Django Debug Toolbar

Django debug toolbar is a nifty little utility to allow you to examine what’s going on under the hood.  It’s a fairly easy install and gives quite a lot of info.


I’m not going to waste your time (or mine) with details of how to install the debug toolbar.  The instructions are here.

I will, however, point out that the “tips” page starts with “The toolbar isn’t displayed!“, which helped me get running.  My problem was a lack of <body> </body> tags on my template.  (side note: I’m wondering if something like bootstrap would provide those surrounding tags automatically.)

Using The Toolbar

The use of the toolbar is pretty obvious.  The information is pretty clearly laid out on each of the sections.

The section I found the most interesting was the SQL tab (shown below), which not only shows which queries were done for the given page, but also how long each took.

The page I instrumented has a task which updates several fields in the database the first time it is loaded on any given date.  Using this tab it was clear how much of the page load time was taken up in this update process.

Not only would this be handy for performance troubleshooting, but it’s also instructional to see which python statements turn into queries and how.


As a fan of development tools, Django Debug Toolbar certainly makes me happy not only for its features, but also its simplicity in use and design.  I would definitely recommend it

Extending Templates

Recently at work, I had a quite long code review from a very young, very rushed co-worker.  Let many such reviews (my own included) there were several instances of copy-paste coding, where the same block of code is copied to several locations with only slight modifications.

This was fresh in my mind when I started in on this series of tutorials (which are quite good):  Building Data Products with Python

In the middle of the first page, there is a great description of how I have been doing copy-paste coding in the KidTasks app – navigation links in the templates.

Fortunately for me, they also give a good example of how to fix this by using the extends tag to reference shared template code, similar to using a base class.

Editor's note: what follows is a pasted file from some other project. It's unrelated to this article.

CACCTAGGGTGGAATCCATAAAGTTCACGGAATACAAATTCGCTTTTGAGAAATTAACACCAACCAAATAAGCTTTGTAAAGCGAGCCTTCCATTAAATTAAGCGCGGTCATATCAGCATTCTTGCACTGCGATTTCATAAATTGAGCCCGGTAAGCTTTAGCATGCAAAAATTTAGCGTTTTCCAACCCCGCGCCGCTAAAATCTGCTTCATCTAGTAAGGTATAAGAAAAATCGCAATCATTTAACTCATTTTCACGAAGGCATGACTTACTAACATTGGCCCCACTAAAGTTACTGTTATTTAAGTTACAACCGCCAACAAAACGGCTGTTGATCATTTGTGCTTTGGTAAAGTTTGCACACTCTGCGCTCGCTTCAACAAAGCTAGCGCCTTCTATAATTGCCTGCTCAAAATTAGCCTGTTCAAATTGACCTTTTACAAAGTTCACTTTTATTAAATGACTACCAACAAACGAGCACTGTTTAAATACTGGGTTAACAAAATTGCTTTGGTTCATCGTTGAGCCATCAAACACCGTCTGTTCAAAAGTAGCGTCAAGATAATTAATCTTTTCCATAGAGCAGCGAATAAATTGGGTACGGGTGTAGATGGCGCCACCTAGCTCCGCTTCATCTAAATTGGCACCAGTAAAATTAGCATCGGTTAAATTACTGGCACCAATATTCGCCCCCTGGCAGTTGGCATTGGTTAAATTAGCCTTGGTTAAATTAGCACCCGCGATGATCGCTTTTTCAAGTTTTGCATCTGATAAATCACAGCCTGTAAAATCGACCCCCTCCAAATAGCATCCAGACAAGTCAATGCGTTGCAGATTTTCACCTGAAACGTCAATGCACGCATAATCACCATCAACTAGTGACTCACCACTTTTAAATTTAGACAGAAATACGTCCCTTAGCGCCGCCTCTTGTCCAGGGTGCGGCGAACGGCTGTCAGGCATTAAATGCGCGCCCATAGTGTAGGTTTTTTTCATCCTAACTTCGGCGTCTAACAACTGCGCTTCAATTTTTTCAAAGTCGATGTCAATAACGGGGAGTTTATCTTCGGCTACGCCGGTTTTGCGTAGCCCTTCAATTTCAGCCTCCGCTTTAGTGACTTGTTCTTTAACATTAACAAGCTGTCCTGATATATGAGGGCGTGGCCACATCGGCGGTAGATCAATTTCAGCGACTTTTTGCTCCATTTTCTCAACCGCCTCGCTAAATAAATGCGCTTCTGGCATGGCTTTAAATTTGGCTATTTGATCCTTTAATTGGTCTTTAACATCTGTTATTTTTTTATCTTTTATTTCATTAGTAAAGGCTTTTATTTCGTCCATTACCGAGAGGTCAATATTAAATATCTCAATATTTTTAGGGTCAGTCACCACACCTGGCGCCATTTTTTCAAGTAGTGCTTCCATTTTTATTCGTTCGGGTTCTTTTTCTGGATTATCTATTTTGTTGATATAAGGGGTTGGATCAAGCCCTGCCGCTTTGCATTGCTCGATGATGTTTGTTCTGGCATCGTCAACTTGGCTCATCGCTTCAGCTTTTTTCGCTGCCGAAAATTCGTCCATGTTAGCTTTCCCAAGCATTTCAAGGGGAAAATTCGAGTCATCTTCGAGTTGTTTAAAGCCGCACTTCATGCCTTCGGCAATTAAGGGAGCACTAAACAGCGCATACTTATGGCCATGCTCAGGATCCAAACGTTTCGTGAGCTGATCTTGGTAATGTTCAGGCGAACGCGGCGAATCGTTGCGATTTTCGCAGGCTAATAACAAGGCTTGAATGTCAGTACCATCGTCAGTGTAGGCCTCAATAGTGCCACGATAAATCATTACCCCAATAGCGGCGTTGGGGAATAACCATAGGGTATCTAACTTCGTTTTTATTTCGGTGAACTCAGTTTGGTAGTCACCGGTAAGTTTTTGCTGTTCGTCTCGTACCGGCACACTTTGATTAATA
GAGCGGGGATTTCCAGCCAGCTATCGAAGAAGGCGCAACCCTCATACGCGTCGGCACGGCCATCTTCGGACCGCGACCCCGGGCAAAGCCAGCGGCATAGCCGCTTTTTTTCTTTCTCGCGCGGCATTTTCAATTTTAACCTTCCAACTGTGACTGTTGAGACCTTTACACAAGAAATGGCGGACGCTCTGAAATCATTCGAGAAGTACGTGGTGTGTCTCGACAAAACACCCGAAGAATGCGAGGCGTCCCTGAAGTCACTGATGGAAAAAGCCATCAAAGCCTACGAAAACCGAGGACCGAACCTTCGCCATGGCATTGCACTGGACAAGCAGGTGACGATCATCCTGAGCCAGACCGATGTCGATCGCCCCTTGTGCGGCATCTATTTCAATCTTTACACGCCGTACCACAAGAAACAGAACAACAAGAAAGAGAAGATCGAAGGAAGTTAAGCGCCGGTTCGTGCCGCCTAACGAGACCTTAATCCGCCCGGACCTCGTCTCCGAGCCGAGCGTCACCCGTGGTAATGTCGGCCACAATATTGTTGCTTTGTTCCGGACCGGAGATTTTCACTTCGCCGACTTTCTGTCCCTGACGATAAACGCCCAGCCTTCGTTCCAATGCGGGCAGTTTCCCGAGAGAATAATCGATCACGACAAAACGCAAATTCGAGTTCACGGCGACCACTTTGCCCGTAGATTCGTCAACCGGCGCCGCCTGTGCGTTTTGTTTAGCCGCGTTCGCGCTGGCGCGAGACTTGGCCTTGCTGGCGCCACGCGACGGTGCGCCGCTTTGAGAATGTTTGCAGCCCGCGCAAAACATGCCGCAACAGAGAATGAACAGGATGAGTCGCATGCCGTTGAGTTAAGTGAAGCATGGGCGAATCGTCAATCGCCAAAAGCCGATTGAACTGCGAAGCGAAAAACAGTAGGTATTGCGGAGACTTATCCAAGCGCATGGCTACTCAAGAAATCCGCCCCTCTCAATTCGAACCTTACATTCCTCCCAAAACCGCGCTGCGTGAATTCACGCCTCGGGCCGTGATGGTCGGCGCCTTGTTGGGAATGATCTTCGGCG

The Problem

Two of my templates end with the following four lines of code

         <br/> <a href="{% url 'task_new' %}?from={{ request.path|urlencode }}">Add New Task</a>
         <br/> <a href="{% url 'rep_task_new' %}?from={{ request.path|urlencode }}">Add New Repeating Task</a>
         <br/> <a href="{% url 'kid_new' %}?from={{ request.path|urlencode }}">Add New Kid</a>
         <br/> <a href="{% url 'today' %}">View Today's Tasks</a>

While there are currently only two instances of this, there are likely to be more in the future (or in a real app).

The Fix

Fortunately, the solution was quite simple.  First you create the base template which includes the shared code and some blocks for parts of the template content.  In my case, for such simple pages, there was really only a title block and a content block.  The base template looks like this:

   <h1>{% block title %}(no title){% endblock %}</h1>

   {% block content %}(no content){% endblock %}

      <div id="navbar">
         <br/> <a href="{% url 'task_new' %}?from={{ request.path|urlencode }}">Add New Task</a>
         <br/> <a href="{% url 'rep_task_new' %}?from={{ request.path|urlencode }}">Add New Repeating Task</a>
         <br/> <a href="{% url 'kid_new' %}?from={{ request.path|urlencode }}">Add New Kid</a>
         <br/> <a href="{% url 'today' %}">View Today's Tasks</a>

Note that this puts the navigation links on the bottom of the page (where they were previously).  It also adds a div with an id to the nav bar which, I suspect, is going to be handy when I start diving in to CSS and making the site look a bit more professional.

Another thing to note is that this will also move the formatting of the title for these pages to the base template rather than having it in each individual template.  This is helpful for maintaining a consistent look throughout your app.

The change to the sub-templates was quite small.  First I had to move the title from inside the content block into its own block:

{% block title %} Today's Tasks {% endblock %}

…and then all I had to do was use the extends tag to reference the base template:

{% extends 'tasks/base.html' %}

NOTE: the extends tag is required to be the first line in the template.  Django will complain loudly if it is not.

One of the full sub-templates ended up looking like this:

{% extends 'tasks/base.html' %}

{% block title %} Today's Tasks {% endblock %}

{% block content %}
{% if kids %}
    {% for name, tasks in kids.items %}
        <h1>{{ name }} on {{ day }}</h1>
        {% if tasks %}
            {% for task in tasks %}
                <li><a href="{% url 'update' %}">
                {% if task.completed %} <strike> {% endif %}
                    {{ }}
                {% if task.completed %} </strike> {% endif %}
            {% endfor %}
        {% else %}
            <p>No tasks for {{ name }}.</p>
        {% endif %}
    {% endfor %}
{% else %}
    <p>No kids are present.</p>
{% endif %}
{% endblock %}

That’s all there is to it!  Thanks to Jose A Dianes for the well-written tutorial referenced above.